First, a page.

To climb, or not to climb: that is the question. At least that’s the question my tour group recently faced while standing before this giant red rock at the centre of my country: Uluru. We were in a bind. It was a showdown between the interconnected spirituality of Tjukurpa, and the ascendent secularity of Tourists. But had we missed something in the race to the top?
Ballroom dancing must be the western culture’s last bastion of patriarchy. A few months ago Nikki (my wife) and I ticked off our to-do-list by taking up dancing. Like most […]
Desmond Tutu has a little children’s book called God’s Dream. In soft pastel paintings of kids from all nations, we discover that God dreams about people sharing and caring, “that […]
Scientists have facts; religious people have faith, right? Life is one giant naturalistic process with no need for God—a big bang, stars forming, planets coalescing, continents drifting, life generating, and […]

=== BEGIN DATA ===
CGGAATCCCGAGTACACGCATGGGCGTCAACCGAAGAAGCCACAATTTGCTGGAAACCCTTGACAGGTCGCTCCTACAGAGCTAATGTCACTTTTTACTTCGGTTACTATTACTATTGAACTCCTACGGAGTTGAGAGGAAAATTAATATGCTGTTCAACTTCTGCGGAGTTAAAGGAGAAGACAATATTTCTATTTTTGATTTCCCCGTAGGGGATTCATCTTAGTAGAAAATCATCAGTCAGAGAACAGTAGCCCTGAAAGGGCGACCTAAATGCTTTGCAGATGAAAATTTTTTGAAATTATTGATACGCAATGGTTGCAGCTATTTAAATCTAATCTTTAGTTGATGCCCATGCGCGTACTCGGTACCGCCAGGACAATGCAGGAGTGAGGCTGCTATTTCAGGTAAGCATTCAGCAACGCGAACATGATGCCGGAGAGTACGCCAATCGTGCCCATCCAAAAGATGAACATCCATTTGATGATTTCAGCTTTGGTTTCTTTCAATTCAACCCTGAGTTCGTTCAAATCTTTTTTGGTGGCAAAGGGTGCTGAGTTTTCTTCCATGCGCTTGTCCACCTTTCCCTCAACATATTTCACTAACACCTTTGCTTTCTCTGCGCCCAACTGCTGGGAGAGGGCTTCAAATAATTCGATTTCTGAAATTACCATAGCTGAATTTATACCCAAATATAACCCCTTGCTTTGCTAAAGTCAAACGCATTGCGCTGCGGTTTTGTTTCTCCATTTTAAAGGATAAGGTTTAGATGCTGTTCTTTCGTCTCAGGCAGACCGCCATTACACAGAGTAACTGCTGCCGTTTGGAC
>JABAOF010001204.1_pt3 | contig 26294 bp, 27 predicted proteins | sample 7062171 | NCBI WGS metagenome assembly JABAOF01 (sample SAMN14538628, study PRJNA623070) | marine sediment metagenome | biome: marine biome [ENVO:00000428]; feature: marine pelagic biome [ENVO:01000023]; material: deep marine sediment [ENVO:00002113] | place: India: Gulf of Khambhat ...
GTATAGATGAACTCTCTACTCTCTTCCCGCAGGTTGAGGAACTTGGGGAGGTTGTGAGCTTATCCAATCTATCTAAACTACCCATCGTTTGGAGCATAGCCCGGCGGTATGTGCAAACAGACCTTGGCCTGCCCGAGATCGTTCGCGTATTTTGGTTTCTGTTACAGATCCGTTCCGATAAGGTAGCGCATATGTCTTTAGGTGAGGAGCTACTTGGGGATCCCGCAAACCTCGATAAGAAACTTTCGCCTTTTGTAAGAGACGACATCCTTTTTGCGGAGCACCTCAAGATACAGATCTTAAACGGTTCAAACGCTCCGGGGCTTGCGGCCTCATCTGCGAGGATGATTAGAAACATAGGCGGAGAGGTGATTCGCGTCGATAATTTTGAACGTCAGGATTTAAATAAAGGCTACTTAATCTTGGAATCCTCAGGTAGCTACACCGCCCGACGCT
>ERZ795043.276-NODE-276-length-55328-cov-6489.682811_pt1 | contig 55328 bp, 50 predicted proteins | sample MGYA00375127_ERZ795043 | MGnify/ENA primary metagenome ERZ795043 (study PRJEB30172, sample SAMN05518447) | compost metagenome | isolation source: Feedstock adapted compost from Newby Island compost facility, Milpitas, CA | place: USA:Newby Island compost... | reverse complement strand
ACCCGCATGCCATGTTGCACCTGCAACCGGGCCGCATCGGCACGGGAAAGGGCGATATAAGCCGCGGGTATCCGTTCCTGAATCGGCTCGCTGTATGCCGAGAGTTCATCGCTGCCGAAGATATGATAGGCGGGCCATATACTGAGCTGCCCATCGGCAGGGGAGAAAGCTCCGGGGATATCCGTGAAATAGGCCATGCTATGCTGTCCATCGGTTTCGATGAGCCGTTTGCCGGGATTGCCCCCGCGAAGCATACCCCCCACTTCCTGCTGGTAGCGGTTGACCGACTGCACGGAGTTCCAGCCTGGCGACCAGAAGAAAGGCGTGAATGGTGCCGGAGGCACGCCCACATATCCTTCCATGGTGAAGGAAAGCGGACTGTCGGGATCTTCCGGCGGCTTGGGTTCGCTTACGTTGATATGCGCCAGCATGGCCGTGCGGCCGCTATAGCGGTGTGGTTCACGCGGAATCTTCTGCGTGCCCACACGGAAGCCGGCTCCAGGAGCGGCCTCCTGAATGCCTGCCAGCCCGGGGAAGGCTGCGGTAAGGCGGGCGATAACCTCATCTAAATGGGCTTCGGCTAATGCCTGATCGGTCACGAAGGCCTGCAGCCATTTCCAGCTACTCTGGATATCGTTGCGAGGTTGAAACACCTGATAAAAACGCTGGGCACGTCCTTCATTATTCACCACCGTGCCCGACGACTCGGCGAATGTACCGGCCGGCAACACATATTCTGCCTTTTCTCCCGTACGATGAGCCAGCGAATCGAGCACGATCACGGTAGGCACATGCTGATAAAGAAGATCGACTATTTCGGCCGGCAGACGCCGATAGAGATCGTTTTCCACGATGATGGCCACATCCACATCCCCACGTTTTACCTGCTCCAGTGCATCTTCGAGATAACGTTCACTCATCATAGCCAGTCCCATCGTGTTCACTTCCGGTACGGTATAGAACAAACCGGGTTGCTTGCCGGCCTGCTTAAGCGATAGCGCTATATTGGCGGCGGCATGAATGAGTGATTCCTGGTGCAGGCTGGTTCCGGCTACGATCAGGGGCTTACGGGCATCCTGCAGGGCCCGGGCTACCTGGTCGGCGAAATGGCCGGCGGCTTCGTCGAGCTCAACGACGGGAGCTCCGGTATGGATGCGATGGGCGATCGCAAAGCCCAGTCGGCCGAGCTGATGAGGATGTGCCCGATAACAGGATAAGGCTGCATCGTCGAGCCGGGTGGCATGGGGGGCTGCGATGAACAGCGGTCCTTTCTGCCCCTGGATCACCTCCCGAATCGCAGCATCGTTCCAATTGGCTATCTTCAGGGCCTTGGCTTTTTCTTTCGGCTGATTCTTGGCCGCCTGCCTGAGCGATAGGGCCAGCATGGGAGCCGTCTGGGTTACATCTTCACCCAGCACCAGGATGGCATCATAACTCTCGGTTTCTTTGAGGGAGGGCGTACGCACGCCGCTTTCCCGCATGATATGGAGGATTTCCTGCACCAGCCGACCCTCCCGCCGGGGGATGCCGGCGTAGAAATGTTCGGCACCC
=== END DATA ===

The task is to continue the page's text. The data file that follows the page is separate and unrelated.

“The God of the Old Testament is arguably the most unpleasant character in all fiction: jealous and proud of it; a petty, unjust, unforgiving control-freak; a vindictive, bloodthirsty ethnic cleanser; […]
“Please help. Who am I?” Tomorrow I’m catching up with Sarah, and I care so much about her. If it plays out as it has every other time we’ve conversed […]
Today I want to tell you a story. The Greatest Story there is, at least according to many people. It’s a story about something I believe we all have in […]